Would it be better to look at secondary texts – and if so which ones? Maybe I should look to academics like Finney and Faulty or philosophers like Biesta? What about the great range of writing challenging racism and sexism – writers like Fanon, hooks, Spivak, Said and Achebe. If the neo- traditionalist bloggers are right maybe none of the progressive writers are any use and maybe I should focus my attention on how students learn and to cognitive psychologists like Willingham and Sweller et al. Or maybe the recent government pamphlets and advice do help? What about the more recent education bloggers like Bennett or Tom Sherrington or Miss Smith or Leedham? Sherrington has a book list he recommends maybe I should read those? Or how about those music education organisation – what about Musical Futures, ISM and TTM and other groups that produce blogs and advice? Maybe even the new culture white paper? Will the recent workload papers help?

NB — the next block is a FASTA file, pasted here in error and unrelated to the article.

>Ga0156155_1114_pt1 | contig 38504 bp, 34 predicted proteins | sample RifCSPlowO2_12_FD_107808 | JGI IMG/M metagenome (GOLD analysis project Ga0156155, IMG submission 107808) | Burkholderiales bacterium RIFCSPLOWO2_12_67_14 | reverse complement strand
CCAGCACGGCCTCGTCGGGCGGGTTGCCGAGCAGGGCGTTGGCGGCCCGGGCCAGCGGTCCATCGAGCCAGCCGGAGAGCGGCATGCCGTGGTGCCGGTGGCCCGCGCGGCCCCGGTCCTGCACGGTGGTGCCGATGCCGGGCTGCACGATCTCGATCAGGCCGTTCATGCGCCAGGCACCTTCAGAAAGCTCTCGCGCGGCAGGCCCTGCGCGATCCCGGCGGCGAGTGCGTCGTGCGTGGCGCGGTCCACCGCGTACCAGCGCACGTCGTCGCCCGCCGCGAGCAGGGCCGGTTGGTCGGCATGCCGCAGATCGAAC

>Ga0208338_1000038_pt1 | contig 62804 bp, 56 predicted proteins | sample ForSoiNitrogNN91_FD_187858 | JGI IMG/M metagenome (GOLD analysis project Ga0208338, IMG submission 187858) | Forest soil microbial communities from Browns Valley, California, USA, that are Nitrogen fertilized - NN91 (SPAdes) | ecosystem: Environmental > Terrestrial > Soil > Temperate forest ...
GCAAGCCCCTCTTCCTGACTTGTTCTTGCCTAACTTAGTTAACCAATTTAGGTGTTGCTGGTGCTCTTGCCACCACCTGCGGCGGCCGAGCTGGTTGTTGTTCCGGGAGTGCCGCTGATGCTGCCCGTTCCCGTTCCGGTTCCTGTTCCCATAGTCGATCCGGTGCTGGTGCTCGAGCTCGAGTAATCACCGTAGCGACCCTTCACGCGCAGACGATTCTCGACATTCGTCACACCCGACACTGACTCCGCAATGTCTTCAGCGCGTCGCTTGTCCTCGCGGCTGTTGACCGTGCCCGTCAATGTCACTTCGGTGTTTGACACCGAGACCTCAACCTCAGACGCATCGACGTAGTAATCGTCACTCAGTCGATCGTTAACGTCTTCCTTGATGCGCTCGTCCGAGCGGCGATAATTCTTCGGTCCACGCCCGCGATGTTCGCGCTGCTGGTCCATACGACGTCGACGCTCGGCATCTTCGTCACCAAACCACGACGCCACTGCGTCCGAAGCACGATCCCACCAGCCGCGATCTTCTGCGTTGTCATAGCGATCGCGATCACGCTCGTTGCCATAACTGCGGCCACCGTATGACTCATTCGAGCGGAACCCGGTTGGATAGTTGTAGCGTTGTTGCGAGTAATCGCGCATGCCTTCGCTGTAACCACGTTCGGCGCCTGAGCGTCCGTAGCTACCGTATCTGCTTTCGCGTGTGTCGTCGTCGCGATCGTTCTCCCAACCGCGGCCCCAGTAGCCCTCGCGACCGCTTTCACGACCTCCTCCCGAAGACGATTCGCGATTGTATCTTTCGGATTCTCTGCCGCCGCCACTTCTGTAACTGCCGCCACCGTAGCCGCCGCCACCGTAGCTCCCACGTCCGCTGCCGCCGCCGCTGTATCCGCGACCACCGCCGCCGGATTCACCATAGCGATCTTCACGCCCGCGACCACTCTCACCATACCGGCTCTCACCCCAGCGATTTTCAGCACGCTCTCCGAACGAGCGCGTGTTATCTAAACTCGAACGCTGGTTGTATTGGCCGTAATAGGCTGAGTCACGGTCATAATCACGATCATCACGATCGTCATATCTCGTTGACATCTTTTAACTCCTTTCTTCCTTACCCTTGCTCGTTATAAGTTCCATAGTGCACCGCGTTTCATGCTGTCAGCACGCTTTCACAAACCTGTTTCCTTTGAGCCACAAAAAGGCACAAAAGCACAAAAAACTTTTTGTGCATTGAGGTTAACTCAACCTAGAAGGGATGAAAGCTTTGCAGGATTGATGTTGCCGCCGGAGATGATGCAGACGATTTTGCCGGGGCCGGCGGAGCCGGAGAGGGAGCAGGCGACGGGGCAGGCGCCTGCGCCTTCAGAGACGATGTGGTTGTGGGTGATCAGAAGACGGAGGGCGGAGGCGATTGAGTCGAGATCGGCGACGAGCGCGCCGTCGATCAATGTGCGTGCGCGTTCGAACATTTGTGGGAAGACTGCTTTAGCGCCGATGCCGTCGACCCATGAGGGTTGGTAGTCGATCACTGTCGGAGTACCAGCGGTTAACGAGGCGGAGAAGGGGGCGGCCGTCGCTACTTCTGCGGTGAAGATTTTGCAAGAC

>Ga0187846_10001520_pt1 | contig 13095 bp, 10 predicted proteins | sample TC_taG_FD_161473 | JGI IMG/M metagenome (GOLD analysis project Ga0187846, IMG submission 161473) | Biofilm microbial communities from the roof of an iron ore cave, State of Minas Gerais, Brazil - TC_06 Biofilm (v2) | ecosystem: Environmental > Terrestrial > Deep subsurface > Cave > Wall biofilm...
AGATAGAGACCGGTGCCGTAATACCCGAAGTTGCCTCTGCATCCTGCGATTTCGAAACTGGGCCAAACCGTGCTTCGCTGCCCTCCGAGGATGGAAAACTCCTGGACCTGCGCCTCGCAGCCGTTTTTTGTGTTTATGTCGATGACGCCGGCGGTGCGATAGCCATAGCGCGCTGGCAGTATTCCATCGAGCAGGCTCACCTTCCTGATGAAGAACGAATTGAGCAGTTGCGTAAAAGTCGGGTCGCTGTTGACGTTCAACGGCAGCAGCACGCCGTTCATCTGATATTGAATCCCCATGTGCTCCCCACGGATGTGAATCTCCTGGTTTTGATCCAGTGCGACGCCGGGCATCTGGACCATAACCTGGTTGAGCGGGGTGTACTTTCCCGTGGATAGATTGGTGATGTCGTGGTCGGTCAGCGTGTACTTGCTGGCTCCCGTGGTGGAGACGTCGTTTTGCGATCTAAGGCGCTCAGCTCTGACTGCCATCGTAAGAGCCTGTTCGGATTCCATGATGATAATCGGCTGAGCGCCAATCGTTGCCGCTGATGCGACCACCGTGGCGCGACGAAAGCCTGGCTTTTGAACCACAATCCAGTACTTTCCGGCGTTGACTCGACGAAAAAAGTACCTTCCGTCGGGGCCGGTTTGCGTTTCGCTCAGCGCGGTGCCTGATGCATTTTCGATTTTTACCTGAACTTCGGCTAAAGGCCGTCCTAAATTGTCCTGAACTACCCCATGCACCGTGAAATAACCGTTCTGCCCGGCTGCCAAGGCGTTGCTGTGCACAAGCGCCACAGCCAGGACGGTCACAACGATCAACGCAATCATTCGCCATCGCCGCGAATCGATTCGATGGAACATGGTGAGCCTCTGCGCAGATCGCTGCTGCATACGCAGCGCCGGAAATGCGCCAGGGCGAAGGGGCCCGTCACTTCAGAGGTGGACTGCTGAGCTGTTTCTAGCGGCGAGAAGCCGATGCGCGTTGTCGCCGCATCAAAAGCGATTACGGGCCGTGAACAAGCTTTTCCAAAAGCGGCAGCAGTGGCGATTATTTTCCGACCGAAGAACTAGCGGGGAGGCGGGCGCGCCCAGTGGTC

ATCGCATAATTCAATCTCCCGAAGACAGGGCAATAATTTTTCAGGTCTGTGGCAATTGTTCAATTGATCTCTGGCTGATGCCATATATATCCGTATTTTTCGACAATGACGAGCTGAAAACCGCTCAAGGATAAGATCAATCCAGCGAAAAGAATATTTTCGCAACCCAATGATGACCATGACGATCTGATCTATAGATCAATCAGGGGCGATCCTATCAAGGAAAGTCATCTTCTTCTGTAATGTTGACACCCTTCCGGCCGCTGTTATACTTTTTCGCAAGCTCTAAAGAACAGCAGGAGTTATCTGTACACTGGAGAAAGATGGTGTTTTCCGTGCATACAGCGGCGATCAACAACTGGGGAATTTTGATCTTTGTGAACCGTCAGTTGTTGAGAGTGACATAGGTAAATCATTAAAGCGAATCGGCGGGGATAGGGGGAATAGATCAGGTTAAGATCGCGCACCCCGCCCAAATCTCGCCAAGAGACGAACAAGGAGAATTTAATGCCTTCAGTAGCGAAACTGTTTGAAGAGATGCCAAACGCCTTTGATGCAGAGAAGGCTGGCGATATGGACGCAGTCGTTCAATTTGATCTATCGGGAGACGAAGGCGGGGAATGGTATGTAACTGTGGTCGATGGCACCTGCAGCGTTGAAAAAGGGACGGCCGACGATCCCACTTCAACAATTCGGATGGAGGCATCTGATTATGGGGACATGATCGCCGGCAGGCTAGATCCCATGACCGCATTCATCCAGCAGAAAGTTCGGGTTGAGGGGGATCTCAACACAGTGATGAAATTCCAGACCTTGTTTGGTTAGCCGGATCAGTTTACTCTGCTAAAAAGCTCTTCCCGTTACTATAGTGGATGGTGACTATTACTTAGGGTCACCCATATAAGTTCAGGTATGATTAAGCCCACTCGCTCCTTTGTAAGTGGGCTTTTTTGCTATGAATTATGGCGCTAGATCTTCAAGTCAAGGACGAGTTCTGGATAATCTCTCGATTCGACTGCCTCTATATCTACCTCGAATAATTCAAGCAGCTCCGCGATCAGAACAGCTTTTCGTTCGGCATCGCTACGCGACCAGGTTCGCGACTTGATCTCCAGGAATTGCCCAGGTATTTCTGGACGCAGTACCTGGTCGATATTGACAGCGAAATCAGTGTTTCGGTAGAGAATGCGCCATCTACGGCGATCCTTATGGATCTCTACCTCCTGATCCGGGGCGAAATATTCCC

And why? Why do I seek to find advice and improvement – do I really think I can change? Does this reading help and if so how?

 

The last few days have seen some recent releases to add to the sheer volume of advice and changes for teachers. The following is just a selection.

The white paper (Educational Excellence Everywhere) was released. My favourite response (which I imagine everyone has read by now) was from @disIdealist with his blog focusing on forced Academisation. I am very grateful to bloggers like this who take the time to spell out the dangers and ideological nonesense surrounding education.  There have been many other interesting responses – such as this one from @warwickmansell or this one from Professor Michael Bassey.

The white paper was followed by some developments in the Arts.